African Journal of
Political Science and International Relations

  • Abbreviation: Afr. J. Pol. Sci. Int. Relat.
  • Language: English
  • ISSN: 1996-0832
  • DOI: 10.5897/AJPSIR
  • Start Year: 2007
  • Published Articles: 384

Full Length Research Paper

Why is Tanzanian opposition weak twenty five years since its re-introduction?

Mangasini Atanasi Katundu
  • Mangasini Atanasi Katundu
  • Department of Community and Rural Development, Moshi Co-operative University (MoCU), Moshi, Tanzania.
  • Google Scholar

  •  Received: 02 May 2018
  •  Accepted: 11 June 2018
  •  Published: 31 July 2018


This paper examines the performance of opposition parties and the prospects of multiparty politics in Tanzania. At independence in 1961 and during Colonial Rule, Tanganyika now Tanzania Mainland was enjoying a multiparty democracy but moved to one party state during 1970s. The Chama Cha Mapinduzi (CCM) has won all elections since re-introduction of multiparty politics in 1992. The debate now is on the performance of Tanzania's opposition parties. Some scholars argue that many Tanzanians especially smallholders and rural inhabitants have strong loyalty to the ruling party CCM despite the economic difficulties they face. They further argue that, this strong loyalty to CCM is largely a result of lack of a strong alternative among the political parties, and nostalgia for the party which brought them independence and which has maintained relative peace. They also maintain that, it will simply take time for such nostalgia to fade and for a pro-rural challenge to the CCM to emerge; otherwise, age appears to have no significant effect on CCM support both Tanzanians old and young are loyal to the CCM. However, others claim that even if CCM is enjoying the power of the incumbency past elections results show that the margin of votes across constituencies for the CCM is in steady decline, thus challenging its dominance’. This paper is set to contribute to this live debate but taking the readers to a slightly different view point. In this paper, it is argued that, in spite of the claims made on the nature and quality of electoral institutions, and electoral system, opposition parties in the country have remained both numerically institutionally weak and fragmented. It is further argued that failure of the Tanzanian opposition parties is largely a product of internal weaknesses.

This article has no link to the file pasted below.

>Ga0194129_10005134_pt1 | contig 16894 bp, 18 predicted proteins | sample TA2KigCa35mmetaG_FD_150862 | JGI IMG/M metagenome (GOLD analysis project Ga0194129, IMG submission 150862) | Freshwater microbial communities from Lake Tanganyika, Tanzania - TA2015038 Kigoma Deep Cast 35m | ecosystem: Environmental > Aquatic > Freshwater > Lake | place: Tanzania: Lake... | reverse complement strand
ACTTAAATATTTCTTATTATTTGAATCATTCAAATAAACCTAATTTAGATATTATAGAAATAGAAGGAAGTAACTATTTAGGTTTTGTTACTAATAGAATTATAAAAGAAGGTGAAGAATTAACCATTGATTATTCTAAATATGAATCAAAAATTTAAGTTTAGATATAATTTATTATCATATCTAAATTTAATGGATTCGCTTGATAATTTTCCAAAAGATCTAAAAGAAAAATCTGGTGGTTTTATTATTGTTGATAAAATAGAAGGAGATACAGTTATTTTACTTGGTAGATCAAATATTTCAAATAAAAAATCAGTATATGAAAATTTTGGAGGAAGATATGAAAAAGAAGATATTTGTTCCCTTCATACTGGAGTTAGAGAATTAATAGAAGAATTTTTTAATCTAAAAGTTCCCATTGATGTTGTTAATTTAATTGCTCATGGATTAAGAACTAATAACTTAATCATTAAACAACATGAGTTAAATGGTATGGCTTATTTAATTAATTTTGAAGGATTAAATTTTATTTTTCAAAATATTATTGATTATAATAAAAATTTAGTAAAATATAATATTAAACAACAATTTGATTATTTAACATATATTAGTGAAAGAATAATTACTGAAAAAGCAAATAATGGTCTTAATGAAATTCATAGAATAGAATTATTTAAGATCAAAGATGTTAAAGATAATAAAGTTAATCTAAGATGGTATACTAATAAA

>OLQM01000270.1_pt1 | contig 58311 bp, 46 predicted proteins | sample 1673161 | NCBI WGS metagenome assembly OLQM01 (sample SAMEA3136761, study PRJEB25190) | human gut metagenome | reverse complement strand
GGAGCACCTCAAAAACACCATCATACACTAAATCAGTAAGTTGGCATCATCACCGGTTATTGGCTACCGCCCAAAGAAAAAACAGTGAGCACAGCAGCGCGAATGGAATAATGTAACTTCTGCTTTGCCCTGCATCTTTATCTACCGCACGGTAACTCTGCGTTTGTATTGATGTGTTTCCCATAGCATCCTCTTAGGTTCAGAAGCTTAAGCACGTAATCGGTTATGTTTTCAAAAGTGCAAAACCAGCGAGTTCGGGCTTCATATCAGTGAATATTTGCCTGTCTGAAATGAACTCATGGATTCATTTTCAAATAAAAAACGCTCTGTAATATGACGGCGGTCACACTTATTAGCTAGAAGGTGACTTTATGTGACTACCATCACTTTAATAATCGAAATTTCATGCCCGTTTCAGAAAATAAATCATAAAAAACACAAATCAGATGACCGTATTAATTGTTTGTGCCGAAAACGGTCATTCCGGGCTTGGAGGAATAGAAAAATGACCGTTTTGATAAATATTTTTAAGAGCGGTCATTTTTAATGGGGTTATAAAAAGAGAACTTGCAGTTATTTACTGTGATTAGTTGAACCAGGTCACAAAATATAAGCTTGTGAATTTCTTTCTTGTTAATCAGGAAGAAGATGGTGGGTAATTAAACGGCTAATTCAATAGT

Key words: Tanzanian opposition, elections, Chama Cha Mapinduzi (CCM), political parties, politics.